The result was a cultural campaign that championed the uniqueness of Iraq and its rich history. This started with the Education Ministry, and then a new National Folklore Troupe and the Mosul Spring Festival that promoted the traditions of different regions of the country. There was a move to preserve old Iraqi architecture. The Iraqi Fashion House talked about the different Iraqi attire from the various parts of the nation. There was a growth in archeology and the founding of various museums. The ruins of Babylon were rebuilt. Eight of Iraq’s provinces were renamed based upon ancient history. Ramadi for example became Anbar after an Abbasid Empire capital. Diwaniya was now Qadisiya after a famous battle where Arabs defeated the Persians in AD 635. Mosul was transformed into Ninewa after the Assyrians. Money and stamps used ancient scenes and figures. During the Iran-Iraq War Saddam was compared to Nebuchadnezzar. There was a precedent for this as well as during periods of the monarchy and the Qasim government, Iraq’s past was emphasized too. The point was to tie Iraqis to their history and argue that they were direct descendants of the people that started civilization. That Iraq was unique, and that was why it should be a leader in the region. The larger goal was to provide a cultural campaign that would appeal to Sunnis, Shiites and Kurds. There was not an emphasis upon being Arab for example, and all communities could be proud of this rich past. Baram goes through all the elements of this campaign from the festivals to writers and artists, and there is a picture section in the middle that highlights some of the sculptures, architecture and popular art that came out during this period.
Baram continued with his excellent history by pointing out the difficulties and changes this campaign faced. For one, Pan-Arabism considered history beginning with the Arab-Islamic period. This switch to pre-Islamic and pre-Arab times had to be justified. Some tried to overlook those issues, and just emphasized that Iraqis should be proud of their past. Others argued that Semitic people originated in Mesopotamia trying to link the past with the present Arabs. Another point was the attempt to reconcile with the Kurds failed and war broke out again, only to be crushed in 1975. Then during the Iran-Iraq War the Kurds joined Iran in the war, and then faced the Anfal campaign. All together that meant the government wasn’t as interested in appealing to the Kurds anymore. That didn’t mean the Kurds were ignored, there just wasn’t the urgency to directly address that community. Similarly, the government was going after the Shiite clergy while trying to make sure the wider Shiite population was loyal during the Iran-Iraq War. Finally, there was the issue of how the Baath could try to unite the country by pushing its diversity. How to balance the two was never resolved. The Baath policy was beset by these contradictions. That was especially apparent with the Kurds and Shiites that faced the political and military force of the state, while on the cultural and educational level were being courted. It could be argued for the Shiites at least that this campaign might have worked as the majority fought and died for the government during the war with Iran.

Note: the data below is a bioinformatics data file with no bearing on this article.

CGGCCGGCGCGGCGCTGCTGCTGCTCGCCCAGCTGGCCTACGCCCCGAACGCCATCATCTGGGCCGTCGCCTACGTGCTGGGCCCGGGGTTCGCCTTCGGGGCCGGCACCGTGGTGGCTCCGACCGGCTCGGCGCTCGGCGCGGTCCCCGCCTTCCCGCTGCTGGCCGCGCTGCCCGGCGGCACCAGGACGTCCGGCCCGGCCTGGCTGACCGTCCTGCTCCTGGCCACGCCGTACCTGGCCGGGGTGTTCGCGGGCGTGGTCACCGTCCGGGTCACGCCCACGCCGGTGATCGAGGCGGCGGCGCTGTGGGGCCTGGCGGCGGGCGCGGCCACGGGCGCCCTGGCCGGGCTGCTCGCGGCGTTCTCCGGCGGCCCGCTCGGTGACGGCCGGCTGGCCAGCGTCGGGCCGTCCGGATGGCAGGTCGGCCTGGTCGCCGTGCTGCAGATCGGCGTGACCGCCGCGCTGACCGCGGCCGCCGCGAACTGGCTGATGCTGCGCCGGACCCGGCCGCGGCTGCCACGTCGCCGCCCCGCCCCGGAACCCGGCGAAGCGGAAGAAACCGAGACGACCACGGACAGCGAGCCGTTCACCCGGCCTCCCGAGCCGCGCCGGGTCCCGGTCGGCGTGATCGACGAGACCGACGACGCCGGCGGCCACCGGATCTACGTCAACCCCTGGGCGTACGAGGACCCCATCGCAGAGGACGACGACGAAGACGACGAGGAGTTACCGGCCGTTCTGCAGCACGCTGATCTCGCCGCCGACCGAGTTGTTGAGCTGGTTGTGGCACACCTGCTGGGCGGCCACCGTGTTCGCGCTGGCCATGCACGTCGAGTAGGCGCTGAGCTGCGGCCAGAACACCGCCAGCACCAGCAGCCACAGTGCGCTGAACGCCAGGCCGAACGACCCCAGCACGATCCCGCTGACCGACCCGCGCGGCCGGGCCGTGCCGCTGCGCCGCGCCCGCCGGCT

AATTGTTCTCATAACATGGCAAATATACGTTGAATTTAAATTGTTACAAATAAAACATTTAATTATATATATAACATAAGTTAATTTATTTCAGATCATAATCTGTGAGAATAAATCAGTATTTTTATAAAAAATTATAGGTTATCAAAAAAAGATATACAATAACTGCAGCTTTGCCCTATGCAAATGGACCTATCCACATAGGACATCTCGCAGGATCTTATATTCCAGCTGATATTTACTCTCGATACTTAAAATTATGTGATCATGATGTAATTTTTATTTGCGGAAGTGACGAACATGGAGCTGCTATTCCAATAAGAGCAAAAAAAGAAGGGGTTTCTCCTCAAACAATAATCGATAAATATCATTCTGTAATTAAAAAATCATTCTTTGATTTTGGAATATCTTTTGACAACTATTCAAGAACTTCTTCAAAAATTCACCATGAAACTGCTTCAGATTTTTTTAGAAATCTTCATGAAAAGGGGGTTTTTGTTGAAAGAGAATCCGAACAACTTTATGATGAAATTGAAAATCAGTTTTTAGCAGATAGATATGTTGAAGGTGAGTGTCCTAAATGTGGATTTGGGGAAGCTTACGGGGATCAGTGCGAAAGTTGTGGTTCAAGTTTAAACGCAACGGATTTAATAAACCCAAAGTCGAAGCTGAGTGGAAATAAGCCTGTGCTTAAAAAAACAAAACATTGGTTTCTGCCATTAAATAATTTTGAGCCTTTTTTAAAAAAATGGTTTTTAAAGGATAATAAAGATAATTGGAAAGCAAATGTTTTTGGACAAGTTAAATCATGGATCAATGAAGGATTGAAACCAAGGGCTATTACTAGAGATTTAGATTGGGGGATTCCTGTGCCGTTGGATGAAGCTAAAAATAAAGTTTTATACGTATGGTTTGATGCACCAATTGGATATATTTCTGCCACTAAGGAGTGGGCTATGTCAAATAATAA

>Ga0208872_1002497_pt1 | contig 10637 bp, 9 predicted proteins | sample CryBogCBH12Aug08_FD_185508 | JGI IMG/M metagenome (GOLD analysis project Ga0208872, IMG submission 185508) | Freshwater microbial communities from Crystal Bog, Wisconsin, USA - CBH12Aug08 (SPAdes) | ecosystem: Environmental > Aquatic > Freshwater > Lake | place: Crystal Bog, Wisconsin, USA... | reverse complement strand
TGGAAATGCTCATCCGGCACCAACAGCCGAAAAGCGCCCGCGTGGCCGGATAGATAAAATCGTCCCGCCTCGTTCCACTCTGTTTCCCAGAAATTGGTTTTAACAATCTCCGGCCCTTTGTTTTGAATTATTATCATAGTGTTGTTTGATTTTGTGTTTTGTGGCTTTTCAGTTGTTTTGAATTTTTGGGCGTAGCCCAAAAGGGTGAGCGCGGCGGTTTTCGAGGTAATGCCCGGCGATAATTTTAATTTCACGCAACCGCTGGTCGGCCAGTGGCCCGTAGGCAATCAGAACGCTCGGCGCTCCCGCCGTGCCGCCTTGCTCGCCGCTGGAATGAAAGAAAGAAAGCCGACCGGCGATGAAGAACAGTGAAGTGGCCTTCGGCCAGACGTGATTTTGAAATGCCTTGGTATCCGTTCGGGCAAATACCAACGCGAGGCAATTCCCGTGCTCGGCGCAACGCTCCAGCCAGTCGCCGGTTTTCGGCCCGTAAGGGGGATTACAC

At just under 150 pages Culture, History & Ideology in the Formation of Ba’thist Iraq packs a lot of information. It is very readable and Baram covers a lot of territory. The Baath Party went through a dramatic transformation immediately after it took power and Baram provides reasons why it went in a new direction, how it carried out this new strategy, and the challenges it faced. The book does a great job of placing this policy within the larger context of Iraqi history as well. People always talk about how the differences in Iraq have been a historical hinderance. Few talk about this period when the government actually celebrated its different communities, its traditions, and attempted to create a new history connecting ancient Mesopotamia with the present. This came with a heavy dose of repression as well, but this was the first time this happened in a concerted and long running campaign, and Baram provides a great breakdown of why and how it happened.